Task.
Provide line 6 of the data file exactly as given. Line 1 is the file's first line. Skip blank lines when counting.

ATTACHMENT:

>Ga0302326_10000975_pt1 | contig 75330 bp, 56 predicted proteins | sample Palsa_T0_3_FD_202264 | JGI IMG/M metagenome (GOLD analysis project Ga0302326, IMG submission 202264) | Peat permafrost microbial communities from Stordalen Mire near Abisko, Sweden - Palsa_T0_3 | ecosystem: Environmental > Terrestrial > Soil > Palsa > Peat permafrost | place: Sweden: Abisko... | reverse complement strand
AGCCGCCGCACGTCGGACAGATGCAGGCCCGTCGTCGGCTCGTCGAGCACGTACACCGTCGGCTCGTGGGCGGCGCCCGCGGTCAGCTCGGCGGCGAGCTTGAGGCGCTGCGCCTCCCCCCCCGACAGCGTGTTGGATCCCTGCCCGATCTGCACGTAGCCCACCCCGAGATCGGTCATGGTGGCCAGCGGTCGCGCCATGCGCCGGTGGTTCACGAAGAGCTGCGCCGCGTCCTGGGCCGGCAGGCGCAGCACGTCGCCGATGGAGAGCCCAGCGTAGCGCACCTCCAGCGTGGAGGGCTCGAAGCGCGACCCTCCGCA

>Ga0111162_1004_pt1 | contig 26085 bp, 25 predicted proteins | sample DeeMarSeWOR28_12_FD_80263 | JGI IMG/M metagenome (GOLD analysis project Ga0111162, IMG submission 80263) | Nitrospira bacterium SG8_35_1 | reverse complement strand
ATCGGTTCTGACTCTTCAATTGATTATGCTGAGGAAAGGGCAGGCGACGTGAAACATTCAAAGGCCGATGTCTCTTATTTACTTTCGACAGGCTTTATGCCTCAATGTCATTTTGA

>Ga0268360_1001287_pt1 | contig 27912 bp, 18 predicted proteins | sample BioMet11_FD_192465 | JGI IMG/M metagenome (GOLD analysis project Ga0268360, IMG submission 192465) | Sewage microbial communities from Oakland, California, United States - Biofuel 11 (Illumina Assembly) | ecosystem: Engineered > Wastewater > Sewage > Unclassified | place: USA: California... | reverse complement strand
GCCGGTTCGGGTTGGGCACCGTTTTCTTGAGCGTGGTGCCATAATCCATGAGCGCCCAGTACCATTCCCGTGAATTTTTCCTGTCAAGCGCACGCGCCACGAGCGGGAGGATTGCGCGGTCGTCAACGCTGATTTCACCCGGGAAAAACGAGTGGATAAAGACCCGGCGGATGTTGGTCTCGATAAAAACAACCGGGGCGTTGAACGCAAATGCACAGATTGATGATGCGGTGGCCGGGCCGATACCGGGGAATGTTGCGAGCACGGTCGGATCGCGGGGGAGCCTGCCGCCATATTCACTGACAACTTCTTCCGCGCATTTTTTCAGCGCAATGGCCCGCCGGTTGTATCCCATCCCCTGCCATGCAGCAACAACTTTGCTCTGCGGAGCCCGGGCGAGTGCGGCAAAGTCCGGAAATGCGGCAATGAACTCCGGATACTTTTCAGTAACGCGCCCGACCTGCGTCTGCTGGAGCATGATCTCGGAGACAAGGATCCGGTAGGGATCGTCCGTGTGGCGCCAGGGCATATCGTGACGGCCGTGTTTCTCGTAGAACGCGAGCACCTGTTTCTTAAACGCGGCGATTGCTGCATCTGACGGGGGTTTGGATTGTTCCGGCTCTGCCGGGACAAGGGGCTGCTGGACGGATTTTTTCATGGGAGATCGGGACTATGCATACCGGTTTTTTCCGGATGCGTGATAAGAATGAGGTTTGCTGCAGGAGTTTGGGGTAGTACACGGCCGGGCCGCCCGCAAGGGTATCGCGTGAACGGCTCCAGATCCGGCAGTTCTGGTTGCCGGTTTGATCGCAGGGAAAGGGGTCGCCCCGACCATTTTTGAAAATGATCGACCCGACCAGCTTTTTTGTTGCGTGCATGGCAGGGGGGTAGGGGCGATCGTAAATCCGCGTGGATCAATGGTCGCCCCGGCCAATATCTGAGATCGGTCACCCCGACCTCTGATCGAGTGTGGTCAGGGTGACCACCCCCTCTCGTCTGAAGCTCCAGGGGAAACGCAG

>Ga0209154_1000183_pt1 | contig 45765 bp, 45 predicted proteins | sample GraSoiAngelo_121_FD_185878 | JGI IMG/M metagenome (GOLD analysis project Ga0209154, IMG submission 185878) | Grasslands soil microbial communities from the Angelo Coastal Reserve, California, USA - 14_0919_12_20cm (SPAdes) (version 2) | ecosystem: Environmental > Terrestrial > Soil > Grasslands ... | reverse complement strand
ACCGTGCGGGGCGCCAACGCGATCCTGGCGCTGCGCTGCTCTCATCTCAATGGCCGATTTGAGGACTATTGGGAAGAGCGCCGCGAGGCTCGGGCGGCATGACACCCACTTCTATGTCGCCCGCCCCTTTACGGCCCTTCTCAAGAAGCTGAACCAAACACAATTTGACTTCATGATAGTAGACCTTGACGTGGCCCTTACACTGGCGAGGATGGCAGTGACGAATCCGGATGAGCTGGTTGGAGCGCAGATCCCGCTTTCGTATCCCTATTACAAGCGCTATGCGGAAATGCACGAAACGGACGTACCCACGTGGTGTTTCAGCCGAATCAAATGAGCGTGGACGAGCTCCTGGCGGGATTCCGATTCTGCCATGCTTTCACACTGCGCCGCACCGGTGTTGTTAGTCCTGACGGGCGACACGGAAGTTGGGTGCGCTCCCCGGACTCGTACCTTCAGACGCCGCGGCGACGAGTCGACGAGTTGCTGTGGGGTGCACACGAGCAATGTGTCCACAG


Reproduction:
GCCGGTTCGGGTTGGGCACCGTTTTCTTGAGCGTGGTGCCATAATCCATGAGCGCCCAGTACCATTCCCGTGAATTTTTCCTGTCAAGCGCACGCGCCACGAGCGGGAGGATTGCGCGGTCGTCAACGCTGATTTCACCCGGGAAAAACGAGTGGATAAAGACCCGGCGGATGTTGGTCTCGATAAAAACAACCGGGGCGTTGAACGCAAATGCACAGATTGATGATGCGGTGGCCGGGCCGATACCGGGGAATGTTGCGAGCACGGTCGGATCGCGGGGGAGCCTGCCGCCATATTCACTGACAACTTCTTCCGCGCATTTTTTCAGCGCAATGGCCCGCCGGTTGTATCCCATCCCCTGCCATGCAGCAACAACTTTGCTCTGCGGAGCCCGGGCGAGTGCGGCAAAGTCCGGAAATGCGGCAATGAACTCCGGATACTTTTCAGTAACGCGCCCGACCTGCGTCTGCTGGAGCATGATCTCGGAGACAAGGATCCGGTAGGGATCGTCCGTGTGGCGCCAGGGCATATCGTGACGGCCGTGTTTCTCGTAGAACGCGAGCACCTGTTTCTTAAACGCGGCGATTGCTGCATCTGACGGGGGTTTGGATTGTTCCGGCTCTGCCGGGACAAGGGGCTGCTGGACGGATTTTTTCATGGGAGATCGGGACTATGCATACCGGTTTTTTCCGGATGCGTGATAAGAATGAGGTTTGCTGCAGGAGTTTGGGGTAGTACACGGCCGGGCCGCCCGCAAGGGTATCGCGTGAACGGCTCCAGATCCGGCAGTTCTGGTTGCCGGTTTGATCGCAGGGAAAGGGGTCGCCCCGACCATTTTTGAAAATGATCGACCCGACCAGCTTTTTTGTTGCGTGCATGGCAGGGGGGTAGGGGCGATCGTAAATCCGCGTGGATCAATGGTCGCCCCGGCCAATATCTGAGATCGGTCACCCCGACCTCTGATCGAGTGTGGTCAGGGTGACCACCCCCTCTCGTCTGAAGCTCCAGGGGAAACGCAG